Yesterday, I read the book Assassin's Gate, probably the best single volume on the Iraq War I have read. It covers not just the military war, but the history of Iraq's society before and after the war. While very critical of the Bush Administration, it also is in some ways in favor of the war, especially as it details life under Saddam Hussein.
The details of Hussein's Iraq, in both the atrocities, and in the climate of constant fear, anger and betrayal, was one of the most grinding things I have read in a long time. And being a literate person, I am well aware of many atrocity stories from all of the 20th Century's great genocides. Iraq is a slightly odder story, because in the middle of such viscousness, Iraq was also a civil society that in many ways performed normally. Go to college, get a professional job, buy a car, have members of your family kidnapped, tortured and executed. The disjunction is hard for me to understand.
Some might thing that hearing about generations of people raised under tyranny would make me forget, for a while, my first world problems. The opposite was true, perhaps especially since (as mentioned) Iraq was a functioning society with at least the trappings of a first world society.
Having had a chance to see a large section of American society, and to see a large section of that society in a state of almost constant change, I have learned a few things. One of the most important is about the structure of a society and its trappings. In the time when I was growing up, American society was undergoing a long paroxysm of rebellion against authority. This actually predates my childhood, my parents grew up under the same regime of change. So in my time, I have observed many people who were seemingly dedicated to ideas of social or political change, in one ideology or another.
And yet, as the song says, I have noticed people falling into the same patterns over and over again. No matter how radical the ideology stated is, no matter how shocking matters of personal expression would have been to the past generations, businesses, organizations and even people's personal and social life have a disquieting sameness to them. People still are simultaneously selfish, and prone to following whatever authority presents itself.
An Organizational Chart is a rather simple and useful innovation. It merely describes who reports to who in an organization, as well as who delegates responsibility. There is nothing particularly sinister about this. But what those lines on paper don't know about is the full propensity that people have to be cruel towards one another, or even more so, to accept that cruelty. Whether we put this down to anthropology or theology is a great debate, but the simple practicality of it seems to be that people are inclined towards cruelty. The anti-septic mind that puts together organizations, or even the friendly social mind that throws a party, doesn't think about this. The lines on an org chart don't mean that one person can abuse another. The lines on an org chart don't mean one person can denigrate another. Or that they can harm another. It doesn't even mean, theoretically, that one person is "better" than another. And yet every time you put together a chart, or even have a group of people together, you can create people who are "better" than others, and people who are somehow inferior, who somehow should remember that whatever they have is at the grace of their betters. And once the situation is set up, even in the most mild, innocent of ways, it seems to grow threads and spread, and what started as expediency becomes an absolute statement of an individual's worth.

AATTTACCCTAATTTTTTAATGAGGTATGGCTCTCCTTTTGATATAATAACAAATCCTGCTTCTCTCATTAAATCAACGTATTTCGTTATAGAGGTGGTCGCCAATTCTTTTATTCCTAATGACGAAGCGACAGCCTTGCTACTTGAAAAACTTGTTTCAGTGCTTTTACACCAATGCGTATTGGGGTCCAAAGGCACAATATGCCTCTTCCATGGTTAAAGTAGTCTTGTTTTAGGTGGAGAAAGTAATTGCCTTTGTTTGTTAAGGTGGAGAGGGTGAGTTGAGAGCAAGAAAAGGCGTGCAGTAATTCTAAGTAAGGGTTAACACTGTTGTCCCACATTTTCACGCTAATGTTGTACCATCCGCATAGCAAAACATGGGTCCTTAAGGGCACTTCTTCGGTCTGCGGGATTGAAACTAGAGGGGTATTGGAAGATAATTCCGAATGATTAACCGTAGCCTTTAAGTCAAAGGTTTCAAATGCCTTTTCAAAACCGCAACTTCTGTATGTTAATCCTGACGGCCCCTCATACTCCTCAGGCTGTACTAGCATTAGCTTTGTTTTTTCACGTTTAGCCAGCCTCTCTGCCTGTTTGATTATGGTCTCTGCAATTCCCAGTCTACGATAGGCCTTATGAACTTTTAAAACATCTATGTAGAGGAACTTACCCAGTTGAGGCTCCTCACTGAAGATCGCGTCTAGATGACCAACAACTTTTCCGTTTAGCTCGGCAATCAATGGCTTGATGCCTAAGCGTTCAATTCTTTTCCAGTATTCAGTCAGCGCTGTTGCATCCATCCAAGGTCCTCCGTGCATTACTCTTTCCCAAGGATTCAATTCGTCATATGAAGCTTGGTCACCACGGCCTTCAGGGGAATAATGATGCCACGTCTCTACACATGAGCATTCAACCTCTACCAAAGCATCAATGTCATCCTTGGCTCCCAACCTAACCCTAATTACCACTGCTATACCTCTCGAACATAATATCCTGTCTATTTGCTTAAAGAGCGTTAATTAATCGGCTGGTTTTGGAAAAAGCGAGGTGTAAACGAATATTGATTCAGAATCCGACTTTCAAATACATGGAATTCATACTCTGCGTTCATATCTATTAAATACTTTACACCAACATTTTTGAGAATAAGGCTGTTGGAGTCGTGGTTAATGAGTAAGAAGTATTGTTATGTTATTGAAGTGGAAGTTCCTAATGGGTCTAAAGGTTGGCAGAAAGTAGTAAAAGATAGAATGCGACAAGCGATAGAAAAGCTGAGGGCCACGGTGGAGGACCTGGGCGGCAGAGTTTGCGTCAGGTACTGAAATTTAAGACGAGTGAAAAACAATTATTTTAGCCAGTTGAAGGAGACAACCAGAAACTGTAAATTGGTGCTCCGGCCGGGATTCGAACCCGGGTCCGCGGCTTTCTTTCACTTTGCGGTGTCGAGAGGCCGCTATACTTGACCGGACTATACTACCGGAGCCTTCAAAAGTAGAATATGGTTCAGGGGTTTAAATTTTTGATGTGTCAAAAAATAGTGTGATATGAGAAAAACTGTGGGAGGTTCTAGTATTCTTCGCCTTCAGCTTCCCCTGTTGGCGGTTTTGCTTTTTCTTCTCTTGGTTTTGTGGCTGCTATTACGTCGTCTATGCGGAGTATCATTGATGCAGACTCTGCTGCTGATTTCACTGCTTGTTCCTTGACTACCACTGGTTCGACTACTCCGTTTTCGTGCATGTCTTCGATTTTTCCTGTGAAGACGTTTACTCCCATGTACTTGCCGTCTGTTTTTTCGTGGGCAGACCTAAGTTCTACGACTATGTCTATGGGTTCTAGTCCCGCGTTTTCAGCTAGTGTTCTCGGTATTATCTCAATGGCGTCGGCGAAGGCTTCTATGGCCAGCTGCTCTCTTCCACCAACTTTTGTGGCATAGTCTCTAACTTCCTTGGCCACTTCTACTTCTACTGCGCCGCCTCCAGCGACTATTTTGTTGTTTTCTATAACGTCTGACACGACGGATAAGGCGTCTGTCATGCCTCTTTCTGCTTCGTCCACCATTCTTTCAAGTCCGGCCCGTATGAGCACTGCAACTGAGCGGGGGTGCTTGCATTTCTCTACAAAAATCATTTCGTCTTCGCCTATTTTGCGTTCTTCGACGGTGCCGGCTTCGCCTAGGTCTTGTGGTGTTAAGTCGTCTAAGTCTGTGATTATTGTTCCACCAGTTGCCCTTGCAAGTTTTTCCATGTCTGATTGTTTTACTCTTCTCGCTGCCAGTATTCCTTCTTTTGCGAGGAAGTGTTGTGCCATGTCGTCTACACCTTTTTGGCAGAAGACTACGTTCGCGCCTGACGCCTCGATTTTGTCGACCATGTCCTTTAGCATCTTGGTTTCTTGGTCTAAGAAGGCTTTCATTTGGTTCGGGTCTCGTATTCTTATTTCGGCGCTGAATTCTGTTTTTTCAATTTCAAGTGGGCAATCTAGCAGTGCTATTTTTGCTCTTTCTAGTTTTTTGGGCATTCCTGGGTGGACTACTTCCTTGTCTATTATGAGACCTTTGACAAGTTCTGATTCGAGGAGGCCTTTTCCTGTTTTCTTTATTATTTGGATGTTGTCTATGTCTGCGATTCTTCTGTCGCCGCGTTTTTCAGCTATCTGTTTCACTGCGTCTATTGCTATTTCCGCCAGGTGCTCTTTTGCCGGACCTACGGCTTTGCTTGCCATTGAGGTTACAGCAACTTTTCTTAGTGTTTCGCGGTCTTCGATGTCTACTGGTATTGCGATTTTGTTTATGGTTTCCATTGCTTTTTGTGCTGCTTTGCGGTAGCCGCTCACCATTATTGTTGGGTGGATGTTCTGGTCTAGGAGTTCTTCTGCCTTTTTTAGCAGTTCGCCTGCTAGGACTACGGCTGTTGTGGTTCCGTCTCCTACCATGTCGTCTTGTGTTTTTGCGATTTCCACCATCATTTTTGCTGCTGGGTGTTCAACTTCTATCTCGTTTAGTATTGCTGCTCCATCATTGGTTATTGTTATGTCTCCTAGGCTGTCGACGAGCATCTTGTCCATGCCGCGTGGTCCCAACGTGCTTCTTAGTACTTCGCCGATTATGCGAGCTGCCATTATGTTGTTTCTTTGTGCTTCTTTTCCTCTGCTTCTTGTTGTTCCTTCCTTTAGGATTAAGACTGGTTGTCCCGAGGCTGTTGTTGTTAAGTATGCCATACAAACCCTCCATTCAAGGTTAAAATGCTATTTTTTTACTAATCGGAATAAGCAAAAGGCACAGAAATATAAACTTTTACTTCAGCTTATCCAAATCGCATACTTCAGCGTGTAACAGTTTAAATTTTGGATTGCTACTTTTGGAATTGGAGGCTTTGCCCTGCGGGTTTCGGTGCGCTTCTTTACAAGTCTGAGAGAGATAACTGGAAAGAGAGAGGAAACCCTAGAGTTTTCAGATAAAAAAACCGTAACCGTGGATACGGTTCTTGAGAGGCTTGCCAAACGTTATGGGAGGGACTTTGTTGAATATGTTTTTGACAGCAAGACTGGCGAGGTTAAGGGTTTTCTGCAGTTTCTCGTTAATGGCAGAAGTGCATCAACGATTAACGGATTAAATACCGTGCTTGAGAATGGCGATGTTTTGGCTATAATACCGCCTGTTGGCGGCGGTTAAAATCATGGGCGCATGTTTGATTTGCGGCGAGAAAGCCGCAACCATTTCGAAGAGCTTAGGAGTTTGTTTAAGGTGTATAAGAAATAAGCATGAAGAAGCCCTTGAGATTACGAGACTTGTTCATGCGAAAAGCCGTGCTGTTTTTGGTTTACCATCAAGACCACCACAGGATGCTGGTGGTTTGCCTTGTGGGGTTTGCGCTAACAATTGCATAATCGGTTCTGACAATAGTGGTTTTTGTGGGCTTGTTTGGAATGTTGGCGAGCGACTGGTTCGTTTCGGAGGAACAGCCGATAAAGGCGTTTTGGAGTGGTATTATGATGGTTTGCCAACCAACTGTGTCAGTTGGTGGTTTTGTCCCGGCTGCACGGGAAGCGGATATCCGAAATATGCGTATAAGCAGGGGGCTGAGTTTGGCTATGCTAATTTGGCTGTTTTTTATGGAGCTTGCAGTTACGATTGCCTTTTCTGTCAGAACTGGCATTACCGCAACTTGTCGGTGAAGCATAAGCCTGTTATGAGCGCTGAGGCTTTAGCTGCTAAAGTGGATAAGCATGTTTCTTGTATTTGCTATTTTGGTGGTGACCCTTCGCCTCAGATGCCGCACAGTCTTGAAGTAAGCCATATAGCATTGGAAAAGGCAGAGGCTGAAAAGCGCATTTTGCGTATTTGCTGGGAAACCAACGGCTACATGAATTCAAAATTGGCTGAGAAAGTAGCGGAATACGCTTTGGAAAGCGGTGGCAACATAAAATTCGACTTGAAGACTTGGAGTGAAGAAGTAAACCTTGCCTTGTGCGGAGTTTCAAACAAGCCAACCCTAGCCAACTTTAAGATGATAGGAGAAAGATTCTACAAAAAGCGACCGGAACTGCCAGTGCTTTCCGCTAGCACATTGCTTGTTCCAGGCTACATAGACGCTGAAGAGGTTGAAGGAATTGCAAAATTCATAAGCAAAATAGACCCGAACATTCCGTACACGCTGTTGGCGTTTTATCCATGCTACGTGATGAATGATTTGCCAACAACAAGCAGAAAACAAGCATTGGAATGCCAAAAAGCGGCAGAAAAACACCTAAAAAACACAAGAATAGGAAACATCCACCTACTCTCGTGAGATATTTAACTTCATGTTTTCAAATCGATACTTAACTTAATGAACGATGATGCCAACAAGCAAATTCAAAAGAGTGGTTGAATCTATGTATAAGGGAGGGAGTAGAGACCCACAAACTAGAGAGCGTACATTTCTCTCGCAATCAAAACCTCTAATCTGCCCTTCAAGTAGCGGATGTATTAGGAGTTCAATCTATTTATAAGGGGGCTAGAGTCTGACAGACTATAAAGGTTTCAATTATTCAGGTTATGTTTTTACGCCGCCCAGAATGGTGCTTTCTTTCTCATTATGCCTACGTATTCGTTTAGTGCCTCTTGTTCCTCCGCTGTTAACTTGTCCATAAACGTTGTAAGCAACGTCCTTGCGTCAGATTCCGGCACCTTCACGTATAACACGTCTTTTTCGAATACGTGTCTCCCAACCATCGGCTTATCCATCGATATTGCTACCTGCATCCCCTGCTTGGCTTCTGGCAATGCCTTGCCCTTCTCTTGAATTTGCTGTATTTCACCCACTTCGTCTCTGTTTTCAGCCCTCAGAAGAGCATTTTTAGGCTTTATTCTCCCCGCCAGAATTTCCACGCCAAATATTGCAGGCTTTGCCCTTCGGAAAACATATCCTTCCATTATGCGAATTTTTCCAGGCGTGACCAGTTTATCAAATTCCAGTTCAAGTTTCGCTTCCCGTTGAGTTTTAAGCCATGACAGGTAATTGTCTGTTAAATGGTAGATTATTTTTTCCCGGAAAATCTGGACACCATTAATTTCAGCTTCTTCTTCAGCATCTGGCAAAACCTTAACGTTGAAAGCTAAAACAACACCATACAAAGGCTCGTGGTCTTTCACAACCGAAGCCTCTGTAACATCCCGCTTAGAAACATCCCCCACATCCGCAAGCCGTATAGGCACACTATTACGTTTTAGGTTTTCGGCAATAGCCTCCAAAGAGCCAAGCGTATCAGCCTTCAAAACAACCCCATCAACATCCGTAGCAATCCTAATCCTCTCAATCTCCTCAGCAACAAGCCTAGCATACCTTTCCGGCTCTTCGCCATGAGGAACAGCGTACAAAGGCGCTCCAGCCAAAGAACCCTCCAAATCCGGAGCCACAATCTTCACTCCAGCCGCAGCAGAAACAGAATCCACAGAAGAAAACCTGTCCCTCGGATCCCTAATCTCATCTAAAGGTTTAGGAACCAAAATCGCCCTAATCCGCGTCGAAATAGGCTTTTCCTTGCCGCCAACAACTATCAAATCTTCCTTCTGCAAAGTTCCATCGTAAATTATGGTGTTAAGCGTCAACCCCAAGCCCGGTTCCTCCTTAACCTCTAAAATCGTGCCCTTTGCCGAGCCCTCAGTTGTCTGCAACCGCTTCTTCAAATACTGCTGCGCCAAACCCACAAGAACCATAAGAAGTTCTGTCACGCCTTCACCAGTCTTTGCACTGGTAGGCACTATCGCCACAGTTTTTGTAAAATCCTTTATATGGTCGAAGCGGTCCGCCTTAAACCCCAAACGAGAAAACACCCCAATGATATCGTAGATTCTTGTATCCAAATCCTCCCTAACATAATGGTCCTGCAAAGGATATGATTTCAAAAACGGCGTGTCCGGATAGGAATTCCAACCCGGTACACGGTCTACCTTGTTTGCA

And from there, a type of sociological Second Law of Thermodynamics takes hold. Once this situation is created, it doesn't spontaneously mend itself. Once a society is created where some people feel that their very existence is only allowed at the penumbra of those who matter, the door is open to anything and everything. Our first world problems of dissatisfaction and marginalization and third world problems of oppression and even genocide are not that far removed: both are just the side effects of our inability to imagine that people can have value on their own, instead of from being connected to some higher purpose.